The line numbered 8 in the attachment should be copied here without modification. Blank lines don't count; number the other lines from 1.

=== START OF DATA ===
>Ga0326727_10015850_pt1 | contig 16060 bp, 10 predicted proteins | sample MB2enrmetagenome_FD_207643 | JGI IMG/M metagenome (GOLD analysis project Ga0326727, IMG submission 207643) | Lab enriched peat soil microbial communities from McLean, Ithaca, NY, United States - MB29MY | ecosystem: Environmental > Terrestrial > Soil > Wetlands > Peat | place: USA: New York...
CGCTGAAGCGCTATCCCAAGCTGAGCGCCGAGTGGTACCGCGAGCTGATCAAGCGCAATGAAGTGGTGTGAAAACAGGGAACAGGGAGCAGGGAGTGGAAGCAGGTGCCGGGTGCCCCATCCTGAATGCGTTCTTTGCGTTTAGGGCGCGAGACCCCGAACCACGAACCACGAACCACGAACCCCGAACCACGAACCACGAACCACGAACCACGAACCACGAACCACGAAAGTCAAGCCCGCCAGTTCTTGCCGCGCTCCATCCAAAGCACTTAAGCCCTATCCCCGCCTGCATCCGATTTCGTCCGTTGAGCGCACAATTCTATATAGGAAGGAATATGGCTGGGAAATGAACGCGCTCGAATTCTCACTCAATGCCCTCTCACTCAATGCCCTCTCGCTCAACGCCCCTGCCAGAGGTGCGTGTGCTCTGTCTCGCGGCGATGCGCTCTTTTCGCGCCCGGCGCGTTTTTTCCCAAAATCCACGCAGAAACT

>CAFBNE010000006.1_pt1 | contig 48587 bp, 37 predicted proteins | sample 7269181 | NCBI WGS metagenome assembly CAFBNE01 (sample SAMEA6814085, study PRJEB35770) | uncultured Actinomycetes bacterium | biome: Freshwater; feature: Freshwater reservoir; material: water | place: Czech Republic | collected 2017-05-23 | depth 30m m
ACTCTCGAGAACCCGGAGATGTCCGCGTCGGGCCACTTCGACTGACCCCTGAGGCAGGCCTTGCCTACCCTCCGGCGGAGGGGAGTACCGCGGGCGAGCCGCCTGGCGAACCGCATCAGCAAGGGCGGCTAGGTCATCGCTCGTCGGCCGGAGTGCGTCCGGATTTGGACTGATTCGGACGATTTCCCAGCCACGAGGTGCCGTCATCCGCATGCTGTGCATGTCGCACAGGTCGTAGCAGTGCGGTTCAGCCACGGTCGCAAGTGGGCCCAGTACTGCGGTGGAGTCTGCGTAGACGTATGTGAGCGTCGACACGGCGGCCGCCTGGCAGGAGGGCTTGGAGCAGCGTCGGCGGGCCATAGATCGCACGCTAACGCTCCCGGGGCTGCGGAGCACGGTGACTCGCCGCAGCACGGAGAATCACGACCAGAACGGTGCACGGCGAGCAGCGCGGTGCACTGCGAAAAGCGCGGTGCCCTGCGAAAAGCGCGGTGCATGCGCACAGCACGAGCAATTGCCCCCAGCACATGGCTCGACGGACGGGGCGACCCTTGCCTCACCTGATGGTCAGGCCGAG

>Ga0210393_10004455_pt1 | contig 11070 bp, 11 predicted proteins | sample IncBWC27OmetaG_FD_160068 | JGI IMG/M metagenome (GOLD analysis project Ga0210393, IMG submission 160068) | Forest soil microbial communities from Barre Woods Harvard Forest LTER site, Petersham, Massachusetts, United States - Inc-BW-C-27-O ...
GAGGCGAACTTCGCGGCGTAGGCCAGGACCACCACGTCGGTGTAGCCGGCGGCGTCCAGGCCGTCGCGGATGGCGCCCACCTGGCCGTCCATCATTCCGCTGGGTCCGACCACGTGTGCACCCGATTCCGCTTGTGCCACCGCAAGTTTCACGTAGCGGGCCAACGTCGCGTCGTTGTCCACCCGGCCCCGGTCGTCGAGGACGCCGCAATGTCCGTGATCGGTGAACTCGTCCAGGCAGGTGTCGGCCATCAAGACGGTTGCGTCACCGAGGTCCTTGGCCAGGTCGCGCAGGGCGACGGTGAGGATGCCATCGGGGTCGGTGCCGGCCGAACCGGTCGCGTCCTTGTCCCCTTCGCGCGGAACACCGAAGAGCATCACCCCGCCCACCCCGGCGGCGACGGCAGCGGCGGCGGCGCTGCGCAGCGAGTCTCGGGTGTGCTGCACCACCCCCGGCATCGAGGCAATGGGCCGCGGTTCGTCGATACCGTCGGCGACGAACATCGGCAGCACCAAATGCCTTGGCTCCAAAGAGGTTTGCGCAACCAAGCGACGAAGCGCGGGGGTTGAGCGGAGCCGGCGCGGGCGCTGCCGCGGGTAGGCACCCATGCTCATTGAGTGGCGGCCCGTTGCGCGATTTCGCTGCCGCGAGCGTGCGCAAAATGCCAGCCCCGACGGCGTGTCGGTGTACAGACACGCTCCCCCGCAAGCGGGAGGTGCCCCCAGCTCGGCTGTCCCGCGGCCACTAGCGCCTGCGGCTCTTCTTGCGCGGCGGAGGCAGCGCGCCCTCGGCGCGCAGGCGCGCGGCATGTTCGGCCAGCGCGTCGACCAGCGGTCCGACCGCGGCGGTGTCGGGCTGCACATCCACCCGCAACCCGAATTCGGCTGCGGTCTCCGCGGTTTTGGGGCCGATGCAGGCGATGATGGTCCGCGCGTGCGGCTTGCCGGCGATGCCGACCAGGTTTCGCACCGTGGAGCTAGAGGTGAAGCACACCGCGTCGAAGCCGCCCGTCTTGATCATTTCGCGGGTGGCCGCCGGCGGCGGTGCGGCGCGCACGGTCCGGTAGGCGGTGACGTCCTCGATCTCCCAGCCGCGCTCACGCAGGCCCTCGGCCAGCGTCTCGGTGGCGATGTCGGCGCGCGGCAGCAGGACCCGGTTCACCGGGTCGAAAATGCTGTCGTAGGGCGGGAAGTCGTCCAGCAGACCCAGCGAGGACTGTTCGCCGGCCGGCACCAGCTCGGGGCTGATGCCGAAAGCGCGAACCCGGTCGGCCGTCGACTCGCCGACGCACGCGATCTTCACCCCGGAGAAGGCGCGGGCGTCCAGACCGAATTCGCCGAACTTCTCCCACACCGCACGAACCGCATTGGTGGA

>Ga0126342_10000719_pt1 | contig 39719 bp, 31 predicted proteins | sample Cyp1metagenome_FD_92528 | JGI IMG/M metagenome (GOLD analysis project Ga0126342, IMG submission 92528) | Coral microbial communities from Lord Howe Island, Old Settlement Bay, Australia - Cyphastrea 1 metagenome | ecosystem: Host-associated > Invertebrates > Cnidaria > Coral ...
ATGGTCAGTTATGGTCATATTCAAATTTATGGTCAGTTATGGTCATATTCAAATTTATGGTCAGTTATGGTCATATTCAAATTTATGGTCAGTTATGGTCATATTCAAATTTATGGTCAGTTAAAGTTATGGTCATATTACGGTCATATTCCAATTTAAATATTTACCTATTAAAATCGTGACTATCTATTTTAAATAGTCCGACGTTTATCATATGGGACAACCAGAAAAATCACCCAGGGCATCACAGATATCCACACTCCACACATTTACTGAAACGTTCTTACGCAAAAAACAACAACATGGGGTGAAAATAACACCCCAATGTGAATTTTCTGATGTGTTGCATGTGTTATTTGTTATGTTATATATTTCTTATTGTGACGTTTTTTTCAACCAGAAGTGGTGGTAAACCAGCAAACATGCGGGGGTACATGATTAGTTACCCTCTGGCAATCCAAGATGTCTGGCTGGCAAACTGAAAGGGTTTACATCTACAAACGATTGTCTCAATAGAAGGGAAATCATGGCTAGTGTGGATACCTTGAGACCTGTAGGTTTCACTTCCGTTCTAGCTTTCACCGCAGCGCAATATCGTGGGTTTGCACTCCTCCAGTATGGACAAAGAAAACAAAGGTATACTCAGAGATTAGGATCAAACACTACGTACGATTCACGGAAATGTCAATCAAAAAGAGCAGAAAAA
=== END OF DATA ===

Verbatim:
ATGGTCAGTTATGGTCATATTCAAATTTATGGTCAGTTATGGTCATATTCAAATTTATGGTCAGTTATGGTCATATTCAAATTTATGGTCAGTTATGGTCATATTCAAATTTATGGTCAGTTAAAGTTATGGTCATATTACGGTCATATTCCAATTTAAATATTTACCTATTAAAATCGTGACTATCTATTTTAAATAGTCCGACGTTTATCATATGGGACAACCAGAAAAATCACCCAGGGCATCACAGATATCCACACTCCACACATTTACTGAAACGTTCTTACGCAAAAAACAACAACATGGGGTGAAAATAACACCCCAATGTGAATTTTCTGATGTGTTGCATGTGTTATTTGTTATGTTATATATTTCTTATTGTGACGTTTTTTTCAACCAGAAGTGGTGGTAAACCAGCAAACATGCGGGGGTACATGATTAGTTACCCTCTGGCAATCCAAGATGTCTGGCTGGCAAACTGAAAGGGTTTACATCTACAAACGATTGTCTCAATAGAAGGGAAATCATGGCTAGTGTGGATACCTTGAGACCTGTAGGTTTCACTTCCGTTCTAGCTTTCACCGCAGCGCAATATCGTGGGTTTGCACTCCTCCAGTATGGACAAAGAAAACAAAGGTATACTCAGAGATTAGGATCAAACACTACGTACGATTCACGGAAATGTCAATCAAAAAGAGCAGAAAAA